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← Building A Test Suite - Software Testing

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Showing Revision 3 created 05/24/2016 by Udacity Robot.

  1. Alright. So I'd like to talk just really briefly about building a test
  2. suite for a piece of software. So test suite is just a collection
  3. of tests. And it's often the case that the test suite can be
  4. run automatically. It's also often the case
  5. that test suite gets run periodically. So
  6. for example, perhaps nightly, on every
  7. commit. Although in many cases that's infeasible,
  8. since, if commits are frequent and the test case is slow. The goal of
  9. a test suite is to show that some software under test has some
  10. desired properties, namely passing all of the
  11. tests. Although it's very common for real
  12. software to almost always be in a state of partial failure. But what
  13. we hope is that most of the time, most of these failures are
  14. not particularly severe ones. So the
  15. question is, if you're maintaining a software
  16. project, what goes into the test suite? And to a large extent, this is
  17. a matter of taste and preference, but on the other hand there's some
  18. pretty common features of nearly all test
  19. suites. It's very common, first of all,
  20. to have a lot of unit tests or at least feature-specific tests that
  21. are small tests that exercise very specialized
  22. behaviors. So, for example, if we're developing
  23. some sort of a web browser, we might have tested effect that different
  24. HTML elements render correctly and that sort of thing. It's also very common
  25. for a test suite to contain large realistic inputs. So, for example, if
  26. we're testing some sort of a microprocessor, maybe we'd boot up Linux and
  27. run it for a couple of hours, and the purpose of these kind
  28. of inputs is to provide realistic stresses on the system. And to exercise
  29. a lot of features and combination. And make sure that things are up
  30. to scuff. It's nearly, always a good idea to include regression tests in
  31. a test suite. Now, regression tests is
  32. basically any input that's cause any version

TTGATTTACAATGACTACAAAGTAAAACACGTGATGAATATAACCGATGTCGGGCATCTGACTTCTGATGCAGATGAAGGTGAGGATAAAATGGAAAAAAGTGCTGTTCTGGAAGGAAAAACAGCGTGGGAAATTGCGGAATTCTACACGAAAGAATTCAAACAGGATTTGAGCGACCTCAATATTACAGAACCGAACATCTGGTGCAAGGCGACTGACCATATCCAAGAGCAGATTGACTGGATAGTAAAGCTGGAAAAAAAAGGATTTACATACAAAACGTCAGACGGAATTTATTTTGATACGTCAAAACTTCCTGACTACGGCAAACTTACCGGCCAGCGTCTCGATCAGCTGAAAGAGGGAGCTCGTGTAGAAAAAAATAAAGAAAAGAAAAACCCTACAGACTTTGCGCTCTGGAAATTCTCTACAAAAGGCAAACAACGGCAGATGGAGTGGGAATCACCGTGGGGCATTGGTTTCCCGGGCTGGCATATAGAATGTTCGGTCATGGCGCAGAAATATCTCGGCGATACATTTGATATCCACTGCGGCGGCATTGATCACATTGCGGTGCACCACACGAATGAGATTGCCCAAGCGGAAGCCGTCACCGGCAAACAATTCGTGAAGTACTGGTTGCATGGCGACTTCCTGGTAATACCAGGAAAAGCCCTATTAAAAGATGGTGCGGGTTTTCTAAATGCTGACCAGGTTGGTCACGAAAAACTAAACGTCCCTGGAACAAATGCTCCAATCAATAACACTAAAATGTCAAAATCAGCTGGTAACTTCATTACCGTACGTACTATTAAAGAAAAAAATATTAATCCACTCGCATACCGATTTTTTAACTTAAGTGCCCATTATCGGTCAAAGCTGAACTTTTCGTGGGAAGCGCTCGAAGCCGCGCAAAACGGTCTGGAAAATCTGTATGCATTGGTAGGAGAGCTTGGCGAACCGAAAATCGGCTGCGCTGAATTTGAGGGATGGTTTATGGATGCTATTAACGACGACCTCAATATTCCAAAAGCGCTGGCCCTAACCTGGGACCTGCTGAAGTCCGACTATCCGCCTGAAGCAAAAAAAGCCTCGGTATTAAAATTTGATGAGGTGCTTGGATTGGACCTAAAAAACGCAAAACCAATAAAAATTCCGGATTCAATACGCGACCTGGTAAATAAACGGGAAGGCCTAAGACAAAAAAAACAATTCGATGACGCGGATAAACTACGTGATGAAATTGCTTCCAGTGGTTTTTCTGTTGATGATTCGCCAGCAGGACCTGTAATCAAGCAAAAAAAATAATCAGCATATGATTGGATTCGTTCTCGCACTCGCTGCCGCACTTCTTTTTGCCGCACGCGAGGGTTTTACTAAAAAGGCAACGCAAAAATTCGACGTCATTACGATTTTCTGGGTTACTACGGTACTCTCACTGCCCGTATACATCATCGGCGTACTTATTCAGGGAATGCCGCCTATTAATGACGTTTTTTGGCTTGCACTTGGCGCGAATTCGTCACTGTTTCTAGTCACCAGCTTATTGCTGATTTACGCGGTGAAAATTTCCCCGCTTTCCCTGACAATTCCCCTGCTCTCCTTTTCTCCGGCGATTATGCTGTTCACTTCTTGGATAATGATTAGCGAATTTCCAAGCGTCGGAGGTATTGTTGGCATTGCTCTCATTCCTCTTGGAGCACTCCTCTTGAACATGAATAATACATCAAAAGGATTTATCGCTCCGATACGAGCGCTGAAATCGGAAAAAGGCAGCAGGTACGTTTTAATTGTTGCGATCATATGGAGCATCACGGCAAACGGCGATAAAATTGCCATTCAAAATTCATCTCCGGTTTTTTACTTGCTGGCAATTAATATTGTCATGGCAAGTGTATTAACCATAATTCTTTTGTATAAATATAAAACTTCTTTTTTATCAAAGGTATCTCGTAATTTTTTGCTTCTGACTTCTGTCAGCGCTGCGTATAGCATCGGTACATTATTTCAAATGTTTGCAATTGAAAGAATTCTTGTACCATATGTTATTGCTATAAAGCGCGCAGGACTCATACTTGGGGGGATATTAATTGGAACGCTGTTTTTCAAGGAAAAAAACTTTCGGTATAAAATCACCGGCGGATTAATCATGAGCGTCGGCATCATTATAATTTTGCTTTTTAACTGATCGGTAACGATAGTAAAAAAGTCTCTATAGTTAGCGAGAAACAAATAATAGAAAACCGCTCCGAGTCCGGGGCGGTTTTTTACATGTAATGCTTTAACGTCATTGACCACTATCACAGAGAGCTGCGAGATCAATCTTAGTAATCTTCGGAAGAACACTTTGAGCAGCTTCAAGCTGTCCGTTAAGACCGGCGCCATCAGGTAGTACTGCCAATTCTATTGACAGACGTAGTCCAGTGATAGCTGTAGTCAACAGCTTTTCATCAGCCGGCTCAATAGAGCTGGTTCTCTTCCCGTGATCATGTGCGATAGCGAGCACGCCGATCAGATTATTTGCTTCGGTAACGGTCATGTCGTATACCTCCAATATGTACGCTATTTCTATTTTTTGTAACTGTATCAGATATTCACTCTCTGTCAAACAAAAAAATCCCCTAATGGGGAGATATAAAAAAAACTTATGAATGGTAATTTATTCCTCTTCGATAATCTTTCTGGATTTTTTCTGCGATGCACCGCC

33. in the software in the test, to fail at any time. And, there are several
  34. reasons regression tests exist. The main one of which, is we want to make sure
  35. that the software in your test doesn't regress. That is to say that it doesn't
  36. go back into a state in which it fails on a bug that we
  37. already fixed. There are a number of
  38. reasons why that could happen. First of all,
  39. regression tests are useful because whatever the
  40. defect was in the software that caused the
  41. bug in the first place, we might not have gotten rid of all the instances
  42. of that defect in a source code. So, for example, a buggy piece of
  43. code might have been cut and pasted to several other places, and those other
  44. locations might not be causing our system
  45. to fail currently, but some other change
  46. might enable the buggy code to fire, and make the bug happen again. Another
  47. reason is it is pretty easy through, for example, mess ups with the revision
  48. control system. To accidently go back to an old version of a file, before
  49. we fix the bug; if that happens we want to catch it as soon
  50. as possible, because, because some regression test
  51. trips. Third reasons is that defect in software
  52. come from errors in people's thinking, it's
  53. pretty often the case, that the person
  54. who introduce the defect into the software;
  55. didn't actually correct the error that they
  56. had in their thinking. Rather maybe somebody else fix the defect. And the person
  57. retains their mistaken assumption about some sort
  58. of an API or something. And due
  59. to this latent error in somebody's head, they can go ahead and start adding
  60. similar defects to the system later on. And if we have good regression tests,
  61. we stand more of a chance of catching those kind of things. And something
  62. that usually doesn't go into a test suite is a random tester. And for whatever
  63. reason I'm not totally sure that I
  64. understand all the reasons even. Random testing
  65. is often treated as a separate activity. This is related to the fact that random
  66. tests often are non deterministic unless we're
  67. being careful to preserve the same seed. They
  68. don't have a clear correctness criterion. And
  69. perhaps more importantly, random tests always have a
  70. possibility of showing us something new. That
  71. is to say, they have the possibility of
  72. introducing a test case that we haven't
  73. seen before. In fact, that's what we hope
  74. will happen. And the reason that might
  75. be undesirable, is the test suite is supposed
  76. to be predictable. It's supposed to consist of things that we know to test for.
  77. Now, if all of a sudden, the test
  78. starts containing new and different tests, then that's
  79. not necessarily good. So, for whatever combination of
  80. these reasons, random testing is often a separate activity.